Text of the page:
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If you are walking Te Ara Roa, taking the cycleway to Opua, or just doing the coastal walkway from Opua to Paihia, it is well worth stopping off to look at this lovely artwork.
The mural was painted twelve years ago by local artist Helen Pick, helped by student Asche-Rose Steadman for the R. Tucker Thompson to acknowledge the ship’s transfer into a charitable Trust for the people of the Te Taitokerau Northland region. However, most people were unaware of its existence, hardly noticing it unless they sailed into the Bay of Islands and cleared at the port of Opua.
When the Trust embarked on building their new whare (building) at the end of the wharf, they asked Helen if she would renovate the artwork, which was quite faded due to the harsh sun. Helen generously agreed, a task that was to take her a significant amount of time over several months. When the building was officially blessed in September 2018, the artwork was on display inside. People marvelled at it, amazed at the beautiful and vibrant panels, they had never noticed it before!
When Helen originally came up with the design, she used images and stories from the ship’s past, as well as stories from the local area. The result is a triptych which features the differing elements on each panel that informs the view of the history of the ship and the Bay of Islands.
Helen says “I wanted it to be like three pāreu [lavalava or sarong] hanging on the building, to welcome the sailing boats when they arrive at Opua after their journey across the Pacific.”
People on land don’t realise the panels are there. If they walk down the wharf, they don’t often go round to the seaward side of the building, and if they do they generally don’t look up at the artwork or understand its meaning. The best view is actually from the pontoon, although people on the car ferry between Opua and Okiato also get a good view of it as well.
On the left hand panel, the story tells of the history of the place – i nga wa o mua in days gone by. It tells the stories of the voyaging waka who came to Ipipiri from Polynesia. The Taikoerau Northland landscapes are acknowledged with the maunga hills from Whangaroa. Also referenced is battle of Ruapeka in 1845 with the cannon and fortified Pa at the top right. In the centre marks the confluence of the Taumarere, Waikare and Waitangi rivers which meet near Motutokape (Pine Island). The steam train brought the coal from Kawakawa down this wharf and modern ships such as the Clansman transported goods from this very wharf. At the bottom, the clematis flowers acknowledge those ancestors both Māori and Pākehā who have gone before.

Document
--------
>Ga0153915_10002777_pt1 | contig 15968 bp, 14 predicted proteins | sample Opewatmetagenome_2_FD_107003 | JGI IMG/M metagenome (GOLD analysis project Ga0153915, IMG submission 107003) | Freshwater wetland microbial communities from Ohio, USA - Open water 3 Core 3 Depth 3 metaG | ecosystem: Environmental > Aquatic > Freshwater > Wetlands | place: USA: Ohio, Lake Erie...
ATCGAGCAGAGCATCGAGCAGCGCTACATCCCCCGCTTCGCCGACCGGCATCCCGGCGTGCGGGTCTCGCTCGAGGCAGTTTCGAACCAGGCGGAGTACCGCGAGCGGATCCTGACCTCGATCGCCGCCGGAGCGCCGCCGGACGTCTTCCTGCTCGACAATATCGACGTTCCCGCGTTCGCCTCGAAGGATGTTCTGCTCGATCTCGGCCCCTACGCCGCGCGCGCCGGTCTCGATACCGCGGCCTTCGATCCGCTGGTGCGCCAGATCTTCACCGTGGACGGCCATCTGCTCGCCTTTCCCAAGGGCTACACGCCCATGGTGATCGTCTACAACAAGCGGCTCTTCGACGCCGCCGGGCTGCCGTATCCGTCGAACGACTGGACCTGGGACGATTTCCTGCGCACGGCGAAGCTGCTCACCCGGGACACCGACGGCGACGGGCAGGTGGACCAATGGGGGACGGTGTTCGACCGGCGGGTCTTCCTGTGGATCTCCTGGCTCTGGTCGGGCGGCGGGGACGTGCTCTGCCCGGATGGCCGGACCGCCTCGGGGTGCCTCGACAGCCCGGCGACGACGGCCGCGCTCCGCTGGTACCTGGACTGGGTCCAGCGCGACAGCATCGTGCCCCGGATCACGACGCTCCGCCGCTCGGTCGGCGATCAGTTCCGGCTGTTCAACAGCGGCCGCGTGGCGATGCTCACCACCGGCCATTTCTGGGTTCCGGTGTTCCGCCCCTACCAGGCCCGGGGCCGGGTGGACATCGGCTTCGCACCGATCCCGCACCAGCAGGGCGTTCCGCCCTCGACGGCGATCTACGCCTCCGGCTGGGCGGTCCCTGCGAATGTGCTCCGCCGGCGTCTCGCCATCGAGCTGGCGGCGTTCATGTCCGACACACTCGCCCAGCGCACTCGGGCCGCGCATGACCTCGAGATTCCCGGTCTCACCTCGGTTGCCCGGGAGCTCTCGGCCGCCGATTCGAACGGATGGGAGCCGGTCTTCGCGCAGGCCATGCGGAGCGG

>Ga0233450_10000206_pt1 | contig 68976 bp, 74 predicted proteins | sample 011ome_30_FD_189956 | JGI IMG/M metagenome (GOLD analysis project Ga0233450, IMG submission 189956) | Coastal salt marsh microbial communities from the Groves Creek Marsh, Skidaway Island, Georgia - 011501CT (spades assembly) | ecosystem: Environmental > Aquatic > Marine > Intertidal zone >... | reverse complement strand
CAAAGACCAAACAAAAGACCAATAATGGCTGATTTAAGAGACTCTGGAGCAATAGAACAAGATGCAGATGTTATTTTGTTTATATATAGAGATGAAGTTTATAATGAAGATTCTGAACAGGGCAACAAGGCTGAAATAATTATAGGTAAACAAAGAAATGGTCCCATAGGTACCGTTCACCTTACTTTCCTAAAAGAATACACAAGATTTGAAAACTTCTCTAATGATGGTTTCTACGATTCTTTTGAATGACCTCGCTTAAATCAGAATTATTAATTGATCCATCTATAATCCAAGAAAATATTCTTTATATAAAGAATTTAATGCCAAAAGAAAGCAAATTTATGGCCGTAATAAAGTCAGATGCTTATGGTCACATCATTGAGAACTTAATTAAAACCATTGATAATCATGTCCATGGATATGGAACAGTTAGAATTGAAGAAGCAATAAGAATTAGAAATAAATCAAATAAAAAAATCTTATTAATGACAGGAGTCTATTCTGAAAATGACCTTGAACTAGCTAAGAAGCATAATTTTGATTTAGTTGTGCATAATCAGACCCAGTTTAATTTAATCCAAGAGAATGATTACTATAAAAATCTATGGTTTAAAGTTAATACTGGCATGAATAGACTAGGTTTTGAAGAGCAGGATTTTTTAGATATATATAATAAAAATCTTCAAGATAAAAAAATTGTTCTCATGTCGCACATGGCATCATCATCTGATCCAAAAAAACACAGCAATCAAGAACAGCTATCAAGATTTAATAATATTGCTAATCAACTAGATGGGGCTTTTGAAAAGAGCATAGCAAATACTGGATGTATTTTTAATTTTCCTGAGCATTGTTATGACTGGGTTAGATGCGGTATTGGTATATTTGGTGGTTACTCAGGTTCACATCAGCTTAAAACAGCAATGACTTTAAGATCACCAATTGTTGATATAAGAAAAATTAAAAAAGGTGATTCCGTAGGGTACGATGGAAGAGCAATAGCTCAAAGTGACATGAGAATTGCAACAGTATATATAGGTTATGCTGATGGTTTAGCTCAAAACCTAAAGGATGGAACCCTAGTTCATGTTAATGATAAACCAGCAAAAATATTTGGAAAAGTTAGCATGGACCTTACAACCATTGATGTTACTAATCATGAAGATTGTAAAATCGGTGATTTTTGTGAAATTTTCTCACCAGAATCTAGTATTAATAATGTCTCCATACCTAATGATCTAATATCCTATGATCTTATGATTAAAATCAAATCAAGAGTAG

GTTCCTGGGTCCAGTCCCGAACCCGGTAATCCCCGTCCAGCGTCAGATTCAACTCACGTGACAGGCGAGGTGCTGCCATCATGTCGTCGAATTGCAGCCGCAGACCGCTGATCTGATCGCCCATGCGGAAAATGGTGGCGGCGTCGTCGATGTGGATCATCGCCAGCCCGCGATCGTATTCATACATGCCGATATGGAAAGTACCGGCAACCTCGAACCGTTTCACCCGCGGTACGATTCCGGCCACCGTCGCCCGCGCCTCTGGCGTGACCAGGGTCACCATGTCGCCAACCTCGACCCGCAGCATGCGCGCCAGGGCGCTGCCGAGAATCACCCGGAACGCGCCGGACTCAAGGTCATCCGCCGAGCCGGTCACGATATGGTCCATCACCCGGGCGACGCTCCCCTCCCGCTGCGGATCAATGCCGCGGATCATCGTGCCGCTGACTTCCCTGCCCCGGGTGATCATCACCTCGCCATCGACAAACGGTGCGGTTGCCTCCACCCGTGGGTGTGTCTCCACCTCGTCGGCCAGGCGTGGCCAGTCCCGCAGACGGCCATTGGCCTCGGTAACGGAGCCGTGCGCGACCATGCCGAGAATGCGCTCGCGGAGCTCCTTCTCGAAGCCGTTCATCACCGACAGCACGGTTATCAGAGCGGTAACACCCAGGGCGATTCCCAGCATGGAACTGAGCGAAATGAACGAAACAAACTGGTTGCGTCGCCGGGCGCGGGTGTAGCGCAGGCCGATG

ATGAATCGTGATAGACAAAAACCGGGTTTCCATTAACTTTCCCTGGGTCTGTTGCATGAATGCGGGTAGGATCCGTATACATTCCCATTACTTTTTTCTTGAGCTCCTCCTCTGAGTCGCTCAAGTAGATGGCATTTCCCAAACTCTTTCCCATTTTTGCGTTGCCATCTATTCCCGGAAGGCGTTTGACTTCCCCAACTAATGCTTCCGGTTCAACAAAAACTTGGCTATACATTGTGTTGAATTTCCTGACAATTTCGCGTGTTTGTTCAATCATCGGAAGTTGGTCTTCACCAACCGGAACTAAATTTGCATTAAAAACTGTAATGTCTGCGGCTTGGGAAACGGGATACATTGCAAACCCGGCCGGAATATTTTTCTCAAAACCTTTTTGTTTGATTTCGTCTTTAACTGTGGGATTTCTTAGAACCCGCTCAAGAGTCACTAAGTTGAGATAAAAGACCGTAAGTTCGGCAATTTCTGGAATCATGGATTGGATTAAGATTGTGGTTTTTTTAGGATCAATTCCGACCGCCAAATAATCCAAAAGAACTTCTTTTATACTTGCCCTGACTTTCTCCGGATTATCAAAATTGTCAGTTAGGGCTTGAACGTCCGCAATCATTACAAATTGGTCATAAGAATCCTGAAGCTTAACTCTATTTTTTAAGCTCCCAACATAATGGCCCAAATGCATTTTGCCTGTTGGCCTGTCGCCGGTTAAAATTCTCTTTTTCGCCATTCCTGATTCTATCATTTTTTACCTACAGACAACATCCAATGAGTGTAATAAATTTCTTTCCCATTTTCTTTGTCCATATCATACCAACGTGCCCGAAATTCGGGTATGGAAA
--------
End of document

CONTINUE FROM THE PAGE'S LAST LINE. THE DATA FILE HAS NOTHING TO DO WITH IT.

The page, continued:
On the right hand panel, the voyaging history of the R. Tucker Thompson is depicted. It shows the ship passing under Tower Bridge in London where she travelled in 1987, crossing the Pacific Ocean, then through the Panama Canal and across the Atlantic, before returning back to Australia and New Zealand in 1988. The procession of ships and the Peace emblem represents the journey the ship made to Moturua with the fleet to protest French nuclear testing, with the nuclear cloud showing behind the palm trees. It also shows the many voyages to the Pacific the ship has made. The hibiscus flower at the bottom of the panel acknowledges our link to the Pacific.
The centre panel shows the ship today, Taitokerau Northland’s proud tall ship. People are enjoying her, climbing the rigging, jumping in for a swim, riding the bowsprit and generally having a wonderful time. At the bottom, pukutakawa flowers acknowledge the Bay of Islands coastline, spectacular red blooms which flower over summer.
One the outside of all the panels are unique and untamed kowhaiwai, patterns which adorn Maori artwork. These were created by Asche-Rose when the panels were first painted.
The Trust uses the artwork at the start of each youth voyage to explain to the sail trainees who are embarking on a life changing adventure more about their voyaging ancestors, the story of the ship and their place as trainees on board. So if you are in Opua, head down and take a look at them for yourself.